At Thu, 2 Apr 2009 11:34:12 -0400,
Jonathan Rochkind wrote:
> […]
> I think too much of this conversation is about people's ideal vision of 
> how things _could_ work, rather than trying to make things work as best 
> as we can in the _actual world we live in_, _as well as_ planning for 
> the future when hopefully things will work even better.  You need a 
> balance between the two.

This is a good point. But as I see it, the web people - for lack of a
better word - *are* discussing the world we live in. It is those who
want to re-invent better ways of doing things who are not.

HTTP is here. HTTP works. *Everything* (save one) people want to do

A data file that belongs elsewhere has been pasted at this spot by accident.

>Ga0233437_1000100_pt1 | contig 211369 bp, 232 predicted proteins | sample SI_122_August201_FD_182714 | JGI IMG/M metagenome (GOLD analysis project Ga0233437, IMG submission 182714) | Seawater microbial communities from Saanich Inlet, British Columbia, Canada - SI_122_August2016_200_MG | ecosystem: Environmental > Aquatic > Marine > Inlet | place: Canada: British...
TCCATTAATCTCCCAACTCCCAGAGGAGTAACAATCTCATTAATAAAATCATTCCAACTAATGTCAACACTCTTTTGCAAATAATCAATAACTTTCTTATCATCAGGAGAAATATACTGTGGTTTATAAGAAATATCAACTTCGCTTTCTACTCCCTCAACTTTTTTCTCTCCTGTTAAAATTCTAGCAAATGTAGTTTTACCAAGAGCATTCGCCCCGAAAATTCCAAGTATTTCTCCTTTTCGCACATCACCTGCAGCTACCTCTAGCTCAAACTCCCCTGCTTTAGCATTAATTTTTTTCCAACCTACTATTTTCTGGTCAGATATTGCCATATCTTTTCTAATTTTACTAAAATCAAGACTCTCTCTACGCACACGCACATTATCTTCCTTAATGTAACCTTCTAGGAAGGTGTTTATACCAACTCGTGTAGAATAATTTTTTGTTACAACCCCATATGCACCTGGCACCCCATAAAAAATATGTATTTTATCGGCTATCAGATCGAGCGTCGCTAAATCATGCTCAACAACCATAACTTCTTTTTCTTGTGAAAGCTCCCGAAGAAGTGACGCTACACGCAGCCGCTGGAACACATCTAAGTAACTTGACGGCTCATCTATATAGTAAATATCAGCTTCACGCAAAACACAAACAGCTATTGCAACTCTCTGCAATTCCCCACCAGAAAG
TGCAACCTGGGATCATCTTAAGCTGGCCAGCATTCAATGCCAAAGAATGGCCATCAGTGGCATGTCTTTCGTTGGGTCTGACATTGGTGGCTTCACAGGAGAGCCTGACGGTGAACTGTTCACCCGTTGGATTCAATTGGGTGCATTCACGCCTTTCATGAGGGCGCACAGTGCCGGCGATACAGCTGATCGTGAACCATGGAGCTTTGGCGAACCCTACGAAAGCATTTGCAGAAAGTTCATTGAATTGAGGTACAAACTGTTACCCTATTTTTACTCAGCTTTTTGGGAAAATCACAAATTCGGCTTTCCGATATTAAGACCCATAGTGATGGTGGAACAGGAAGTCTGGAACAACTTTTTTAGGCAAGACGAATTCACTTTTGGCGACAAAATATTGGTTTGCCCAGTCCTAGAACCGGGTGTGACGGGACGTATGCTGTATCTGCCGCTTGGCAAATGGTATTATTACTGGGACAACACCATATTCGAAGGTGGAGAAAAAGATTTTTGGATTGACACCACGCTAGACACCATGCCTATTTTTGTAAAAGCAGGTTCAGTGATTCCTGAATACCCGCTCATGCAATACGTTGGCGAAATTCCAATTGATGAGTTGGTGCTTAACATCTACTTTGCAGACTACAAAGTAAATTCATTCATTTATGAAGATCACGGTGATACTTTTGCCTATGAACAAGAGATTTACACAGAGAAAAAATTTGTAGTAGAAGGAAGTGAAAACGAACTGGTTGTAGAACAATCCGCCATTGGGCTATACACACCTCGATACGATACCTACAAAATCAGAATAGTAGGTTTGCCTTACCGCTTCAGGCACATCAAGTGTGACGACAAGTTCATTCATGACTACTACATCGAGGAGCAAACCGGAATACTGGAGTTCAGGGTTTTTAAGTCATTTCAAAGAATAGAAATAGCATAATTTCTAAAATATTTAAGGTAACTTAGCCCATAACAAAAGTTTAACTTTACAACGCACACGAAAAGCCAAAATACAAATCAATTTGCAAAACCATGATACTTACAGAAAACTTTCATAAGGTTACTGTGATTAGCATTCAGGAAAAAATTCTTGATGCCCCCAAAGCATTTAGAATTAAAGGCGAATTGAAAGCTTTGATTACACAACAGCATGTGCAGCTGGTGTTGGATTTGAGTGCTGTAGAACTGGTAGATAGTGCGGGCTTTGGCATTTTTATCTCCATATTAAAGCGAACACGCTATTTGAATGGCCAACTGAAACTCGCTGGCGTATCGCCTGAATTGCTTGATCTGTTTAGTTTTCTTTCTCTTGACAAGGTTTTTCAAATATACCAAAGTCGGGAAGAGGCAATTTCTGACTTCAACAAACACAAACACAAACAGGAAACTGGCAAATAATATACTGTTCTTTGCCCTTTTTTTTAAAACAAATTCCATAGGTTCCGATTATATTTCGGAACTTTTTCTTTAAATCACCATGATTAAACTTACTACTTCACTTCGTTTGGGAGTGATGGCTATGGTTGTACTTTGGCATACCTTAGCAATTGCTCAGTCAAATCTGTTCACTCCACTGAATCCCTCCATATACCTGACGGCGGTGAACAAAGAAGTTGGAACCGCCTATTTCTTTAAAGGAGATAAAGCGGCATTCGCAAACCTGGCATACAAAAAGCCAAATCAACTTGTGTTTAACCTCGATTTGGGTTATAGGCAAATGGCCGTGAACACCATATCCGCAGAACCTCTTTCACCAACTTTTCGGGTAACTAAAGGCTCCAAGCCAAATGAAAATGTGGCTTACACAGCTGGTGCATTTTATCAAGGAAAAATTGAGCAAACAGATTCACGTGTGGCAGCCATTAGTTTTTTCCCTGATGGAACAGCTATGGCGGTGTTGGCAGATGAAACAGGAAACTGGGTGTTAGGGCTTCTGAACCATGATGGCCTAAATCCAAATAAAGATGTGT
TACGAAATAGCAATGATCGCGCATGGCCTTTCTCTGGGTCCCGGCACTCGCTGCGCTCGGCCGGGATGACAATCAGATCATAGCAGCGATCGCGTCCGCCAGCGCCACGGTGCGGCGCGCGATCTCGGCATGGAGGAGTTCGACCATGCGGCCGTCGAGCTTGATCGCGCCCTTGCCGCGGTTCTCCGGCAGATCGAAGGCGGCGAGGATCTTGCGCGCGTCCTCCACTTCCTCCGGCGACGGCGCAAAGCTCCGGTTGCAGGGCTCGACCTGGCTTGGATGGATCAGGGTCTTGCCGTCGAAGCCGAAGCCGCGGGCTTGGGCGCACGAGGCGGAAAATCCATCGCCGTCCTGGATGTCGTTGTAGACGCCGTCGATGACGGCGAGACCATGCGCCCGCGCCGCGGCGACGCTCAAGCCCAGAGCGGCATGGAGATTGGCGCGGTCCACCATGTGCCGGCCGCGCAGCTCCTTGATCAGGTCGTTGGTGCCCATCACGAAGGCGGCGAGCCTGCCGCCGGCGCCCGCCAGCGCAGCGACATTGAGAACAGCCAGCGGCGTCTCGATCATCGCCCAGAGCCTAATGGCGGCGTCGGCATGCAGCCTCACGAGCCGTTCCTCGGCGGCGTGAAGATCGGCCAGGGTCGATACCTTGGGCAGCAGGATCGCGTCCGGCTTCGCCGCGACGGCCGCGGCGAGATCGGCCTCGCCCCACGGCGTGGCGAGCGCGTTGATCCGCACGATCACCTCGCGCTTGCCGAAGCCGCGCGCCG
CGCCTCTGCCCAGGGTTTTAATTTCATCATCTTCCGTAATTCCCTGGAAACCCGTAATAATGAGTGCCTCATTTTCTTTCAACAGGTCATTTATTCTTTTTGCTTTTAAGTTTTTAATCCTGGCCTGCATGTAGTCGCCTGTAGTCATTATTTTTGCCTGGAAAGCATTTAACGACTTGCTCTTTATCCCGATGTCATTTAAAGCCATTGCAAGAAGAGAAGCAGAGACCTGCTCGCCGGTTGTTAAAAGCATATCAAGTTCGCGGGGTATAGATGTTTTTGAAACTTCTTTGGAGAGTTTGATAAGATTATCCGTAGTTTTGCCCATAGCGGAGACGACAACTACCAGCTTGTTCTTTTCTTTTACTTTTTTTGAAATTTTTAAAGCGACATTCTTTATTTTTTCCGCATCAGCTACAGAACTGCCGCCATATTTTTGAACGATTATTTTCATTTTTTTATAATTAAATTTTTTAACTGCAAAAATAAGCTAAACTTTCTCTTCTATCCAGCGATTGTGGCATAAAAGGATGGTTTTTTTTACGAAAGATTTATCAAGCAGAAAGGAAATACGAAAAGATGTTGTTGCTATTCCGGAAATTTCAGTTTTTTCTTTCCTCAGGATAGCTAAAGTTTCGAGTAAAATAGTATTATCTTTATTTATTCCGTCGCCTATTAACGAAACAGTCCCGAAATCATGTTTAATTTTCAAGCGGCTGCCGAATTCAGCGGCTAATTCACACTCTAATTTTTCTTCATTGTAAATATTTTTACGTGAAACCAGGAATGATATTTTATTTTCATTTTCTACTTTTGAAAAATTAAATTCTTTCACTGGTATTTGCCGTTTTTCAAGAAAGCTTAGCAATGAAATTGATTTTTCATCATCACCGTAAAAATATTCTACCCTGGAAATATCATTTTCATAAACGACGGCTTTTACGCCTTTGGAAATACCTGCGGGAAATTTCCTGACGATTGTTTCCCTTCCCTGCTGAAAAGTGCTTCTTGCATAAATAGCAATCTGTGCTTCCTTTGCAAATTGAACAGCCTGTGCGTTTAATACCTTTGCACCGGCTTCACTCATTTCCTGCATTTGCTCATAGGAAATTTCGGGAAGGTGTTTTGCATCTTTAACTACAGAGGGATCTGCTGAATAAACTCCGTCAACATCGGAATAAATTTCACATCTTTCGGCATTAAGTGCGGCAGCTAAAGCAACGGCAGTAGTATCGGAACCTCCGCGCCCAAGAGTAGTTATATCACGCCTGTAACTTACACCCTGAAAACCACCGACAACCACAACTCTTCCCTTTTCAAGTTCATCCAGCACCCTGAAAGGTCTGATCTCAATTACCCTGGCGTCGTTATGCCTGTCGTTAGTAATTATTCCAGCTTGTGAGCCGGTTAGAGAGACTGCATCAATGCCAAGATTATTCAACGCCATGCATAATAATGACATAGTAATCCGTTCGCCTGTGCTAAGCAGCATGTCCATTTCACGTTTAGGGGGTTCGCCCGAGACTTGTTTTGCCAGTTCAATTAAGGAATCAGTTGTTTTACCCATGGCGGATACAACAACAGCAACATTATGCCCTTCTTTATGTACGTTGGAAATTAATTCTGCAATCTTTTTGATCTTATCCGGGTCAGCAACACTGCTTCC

with info: URIs or urn: URIs or whatever already works with HTTP.

I can count one thing that info URIs possess that HTTP URIs don’t: the
‘feature’ of not ever being dereferenceable. And even that is up in
the air - somebody could devise a method to dereference them at any
time. And then where are you?

> […]
> a) Are as likely to keep working indefinitely, in the real world of
> organizations with varying levels of understanding, resources, and
> missions.

Could somebody explain to me the way in which this identifier:


does not work *as an identifier*, absent any way of getting
information about the referent, in a way that:


does work?

I don’t mean to be argumentative - I really want to know! I think
there may be something that I am missing here.

> b) Are as likely as possible to be adopted by as many people as possible 
> for inter-operability. Having an ever-increasing number of possible 
> different URIs to represent the same thing is something to be avoided if 
> possible.


> c) Are as useful as possible for the linked data vision.


> […]